Medical News Today states that “Medical malpractice occurs when a health care professional or provider neglects to provide appropriate treatment, omits to take an appropriate action, or gives substandard treatment that causes harm, injury, or death to a patient. The malpractice or negligence normally involves a medical error. This could be in diagnosis, medication dosage, health management, treatment, or aftercare.” If you or a loved one have ever suffered medical malpractice, you know how horrific an experience it can be – whether it was intentional on the health care professional’s part or not.
Thankfully, medical malpractice law enables patients to seek damages via medical malpractice suits. According to the Medical Malpractice Center, somewhere between 15,000 to 19,000 suits are filed every year in the United States.
Can anyone file a medical malpractice suit?
In order to file a medical malpractice suit, you need to be able to prove that not only did the physician act negligently, but that the negligence caused injury or harm, and that the harm resulted in one or more of the following:
- Chronic pain
- Lasting hardship
- Substantial loss of income
How do I know if I have a medical malpractice suit?
Here are some examples of the types of malpractice that can lead to a lawsuit:
- Delayed diagnosis
- Infections contracted during hospital stay
- Chronic pain after surgery
- Leaving objects in patient’s body after surgery
- Operating on the wrong part of the patient’s body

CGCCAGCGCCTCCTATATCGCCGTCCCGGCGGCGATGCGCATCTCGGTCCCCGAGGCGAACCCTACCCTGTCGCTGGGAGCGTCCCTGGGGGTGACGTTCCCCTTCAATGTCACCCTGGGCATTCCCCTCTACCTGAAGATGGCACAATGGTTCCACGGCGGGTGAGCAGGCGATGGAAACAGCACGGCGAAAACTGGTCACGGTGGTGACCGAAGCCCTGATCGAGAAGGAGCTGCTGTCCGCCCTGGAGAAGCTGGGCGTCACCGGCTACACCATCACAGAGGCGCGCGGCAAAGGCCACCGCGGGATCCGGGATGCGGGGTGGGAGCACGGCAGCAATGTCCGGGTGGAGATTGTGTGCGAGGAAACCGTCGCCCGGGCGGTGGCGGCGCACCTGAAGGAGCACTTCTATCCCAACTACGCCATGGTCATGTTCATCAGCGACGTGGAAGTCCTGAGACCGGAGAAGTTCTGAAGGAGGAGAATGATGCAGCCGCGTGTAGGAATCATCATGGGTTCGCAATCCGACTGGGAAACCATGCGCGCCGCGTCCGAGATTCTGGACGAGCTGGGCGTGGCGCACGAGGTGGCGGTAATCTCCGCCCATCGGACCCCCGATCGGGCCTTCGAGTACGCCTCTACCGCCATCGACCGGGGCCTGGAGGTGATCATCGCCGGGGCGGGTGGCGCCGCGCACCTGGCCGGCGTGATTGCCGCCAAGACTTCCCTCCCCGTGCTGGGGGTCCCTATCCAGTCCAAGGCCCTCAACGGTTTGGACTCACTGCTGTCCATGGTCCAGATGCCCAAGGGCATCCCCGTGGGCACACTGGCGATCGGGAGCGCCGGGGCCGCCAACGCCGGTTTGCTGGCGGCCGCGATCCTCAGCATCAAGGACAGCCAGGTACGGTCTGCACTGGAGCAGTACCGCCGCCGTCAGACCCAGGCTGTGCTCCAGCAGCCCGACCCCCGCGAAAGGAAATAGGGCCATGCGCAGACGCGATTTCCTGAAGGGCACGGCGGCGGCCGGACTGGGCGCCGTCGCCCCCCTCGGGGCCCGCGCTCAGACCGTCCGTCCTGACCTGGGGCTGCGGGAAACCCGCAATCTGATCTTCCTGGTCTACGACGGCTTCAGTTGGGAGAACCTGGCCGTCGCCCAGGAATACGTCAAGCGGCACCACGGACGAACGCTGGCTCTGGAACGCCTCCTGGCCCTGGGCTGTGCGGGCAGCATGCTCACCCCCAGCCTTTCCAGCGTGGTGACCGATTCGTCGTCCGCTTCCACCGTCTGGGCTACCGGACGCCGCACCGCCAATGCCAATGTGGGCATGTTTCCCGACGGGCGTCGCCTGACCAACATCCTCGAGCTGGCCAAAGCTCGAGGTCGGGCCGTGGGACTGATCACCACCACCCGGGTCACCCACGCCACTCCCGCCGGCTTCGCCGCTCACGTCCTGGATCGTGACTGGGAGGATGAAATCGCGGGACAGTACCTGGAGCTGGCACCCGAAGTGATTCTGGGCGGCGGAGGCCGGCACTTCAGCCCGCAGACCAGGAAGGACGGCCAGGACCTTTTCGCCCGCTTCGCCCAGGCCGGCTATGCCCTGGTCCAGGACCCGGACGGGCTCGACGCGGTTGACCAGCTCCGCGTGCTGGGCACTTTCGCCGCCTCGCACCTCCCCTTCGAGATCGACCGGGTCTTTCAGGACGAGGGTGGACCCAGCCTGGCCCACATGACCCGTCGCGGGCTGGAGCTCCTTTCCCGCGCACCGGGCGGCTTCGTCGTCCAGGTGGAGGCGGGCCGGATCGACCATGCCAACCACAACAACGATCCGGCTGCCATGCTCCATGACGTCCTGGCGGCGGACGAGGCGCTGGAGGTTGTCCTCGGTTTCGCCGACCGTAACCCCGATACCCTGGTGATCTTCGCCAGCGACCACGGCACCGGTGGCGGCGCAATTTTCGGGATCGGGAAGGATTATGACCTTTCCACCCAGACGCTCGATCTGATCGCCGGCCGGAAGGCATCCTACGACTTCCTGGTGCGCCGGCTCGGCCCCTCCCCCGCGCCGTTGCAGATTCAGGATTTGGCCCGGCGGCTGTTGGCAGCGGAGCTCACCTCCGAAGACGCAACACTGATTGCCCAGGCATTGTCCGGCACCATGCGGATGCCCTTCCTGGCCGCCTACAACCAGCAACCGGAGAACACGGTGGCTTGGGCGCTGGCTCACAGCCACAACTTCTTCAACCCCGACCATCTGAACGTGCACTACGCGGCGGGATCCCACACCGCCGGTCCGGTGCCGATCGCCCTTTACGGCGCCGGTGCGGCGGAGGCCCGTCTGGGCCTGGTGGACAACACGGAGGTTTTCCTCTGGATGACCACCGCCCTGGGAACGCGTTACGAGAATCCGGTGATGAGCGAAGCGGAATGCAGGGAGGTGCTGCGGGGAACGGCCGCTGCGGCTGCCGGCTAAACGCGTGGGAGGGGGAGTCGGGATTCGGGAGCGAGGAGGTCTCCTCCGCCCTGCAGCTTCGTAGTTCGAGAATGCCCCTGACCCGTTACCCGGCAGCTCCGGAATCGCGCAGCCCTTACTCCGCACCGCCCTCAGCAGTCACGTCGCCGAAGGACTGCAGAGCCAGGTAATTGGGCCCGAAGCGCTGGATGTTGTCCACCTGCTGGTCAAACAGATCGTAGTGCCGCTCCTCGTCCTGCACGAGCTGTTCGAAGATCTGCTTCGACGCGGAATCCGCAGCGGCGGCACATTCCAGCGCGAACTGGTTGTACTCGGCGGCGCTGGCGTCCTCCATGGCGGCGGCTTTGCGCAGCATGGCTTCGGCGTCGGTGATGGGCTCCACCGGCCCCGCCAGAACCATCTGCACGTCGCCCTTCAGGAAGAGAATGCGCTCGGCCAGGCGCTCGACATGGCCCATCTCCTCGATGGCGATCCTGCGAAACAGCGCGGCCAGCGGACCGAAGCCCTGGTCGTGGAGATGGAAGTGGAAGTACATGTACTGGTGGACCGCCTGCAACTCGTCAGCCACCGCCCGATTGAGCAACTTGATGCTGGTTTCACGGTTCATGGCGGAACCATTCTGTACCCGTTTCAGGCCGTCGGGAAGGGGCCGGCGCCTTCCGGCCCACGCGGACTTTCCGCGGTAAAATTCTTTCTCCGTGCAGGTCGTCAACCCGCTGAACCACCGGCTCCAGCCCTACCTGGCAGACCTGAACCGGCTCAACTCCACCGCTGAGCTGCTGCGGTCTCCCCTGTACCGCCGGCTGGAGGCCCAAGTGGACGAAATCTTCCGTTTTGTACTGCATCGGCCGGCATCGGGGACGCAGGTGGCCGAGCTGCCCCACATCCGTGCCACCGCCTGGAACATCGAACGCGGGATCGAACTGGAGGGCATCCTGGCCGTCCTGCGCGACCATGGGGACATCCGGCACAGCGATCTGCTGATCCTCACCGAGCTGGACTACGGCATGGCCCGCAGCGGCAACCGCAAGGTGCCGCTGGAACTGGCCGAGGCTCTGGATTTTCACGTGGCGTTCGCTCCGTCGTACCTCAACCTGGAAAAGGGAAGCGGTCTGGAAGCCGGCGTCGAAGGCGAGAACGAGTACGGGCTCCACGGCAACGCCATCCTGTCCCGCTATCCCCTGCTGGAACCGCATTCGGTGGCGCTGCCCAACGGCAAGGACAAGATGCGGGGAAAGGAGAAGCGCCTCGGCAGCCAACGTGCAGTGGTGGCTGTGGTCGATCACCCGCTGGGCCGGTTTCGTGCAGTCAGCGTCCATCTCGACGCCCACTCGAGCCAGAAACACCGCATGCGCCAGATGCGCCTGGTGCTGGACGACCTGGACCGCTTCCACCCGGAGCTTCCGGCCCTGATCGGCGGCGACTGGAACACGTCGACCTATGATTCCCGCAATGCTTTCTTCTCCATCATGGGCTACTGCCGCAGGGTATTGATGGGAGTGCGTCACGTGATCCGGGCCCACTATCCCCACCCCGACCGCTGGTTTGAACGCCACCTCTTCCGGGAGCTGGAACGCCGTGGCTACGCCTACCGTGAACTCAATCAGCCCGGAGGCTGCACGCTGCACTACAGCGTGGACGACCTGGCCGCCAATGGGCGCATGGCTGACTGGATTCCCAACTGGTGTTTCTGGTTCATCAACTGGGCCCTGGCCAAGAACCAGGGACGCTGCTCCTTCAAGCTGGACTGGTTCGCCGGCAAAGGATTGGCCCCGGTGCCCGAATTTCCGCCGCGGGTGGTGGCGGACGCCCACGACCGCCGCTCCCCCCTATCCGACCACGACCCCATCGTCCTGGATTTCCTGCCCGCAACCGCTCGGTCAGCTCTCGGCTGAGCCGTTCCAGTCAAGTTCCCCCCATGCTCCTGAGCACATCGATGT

- Prescribing the wrong medication or dosage
- Failure to follow-up
- Failure to order tests or act on test results
- Incorrect or unnecessary surgery
- Premature discharge
- Failure to get informed consent from the patient
- Failure to disclose procedure risks
What type of compensation can I get for a medical malpractice suit?
If you win a medical malpractice suit, you may be awarded compensatory damages and/or punitive damages. Compensatory damages include things like past and future medical expenses, economic damages, lost earning compacity, and life care expenses. They can also include non-economic damages like psychological and emotional destress, physical harm, and chronic pain. If the health care provider is found guilty of malicious or willful misconduct, punitive damages can be awarded.
Partnering with an experienced medical malpractice attorney
Our medical malpractice attorneys work on a contingency basis, meaning they do not get paid unless the plaintiff is awarded a settlement or jury verdict. If you need assistance with your medical malpractice suit, we encourage you to contact our experienced medical malpractice lawyers about your situation for a no-obligation, no-cost consultation. Call Hardesty, Tyde, Green & Ashton, P.A. at 904-249-9030 or email us. You can learn more about medical malpractice on our YouTube channel.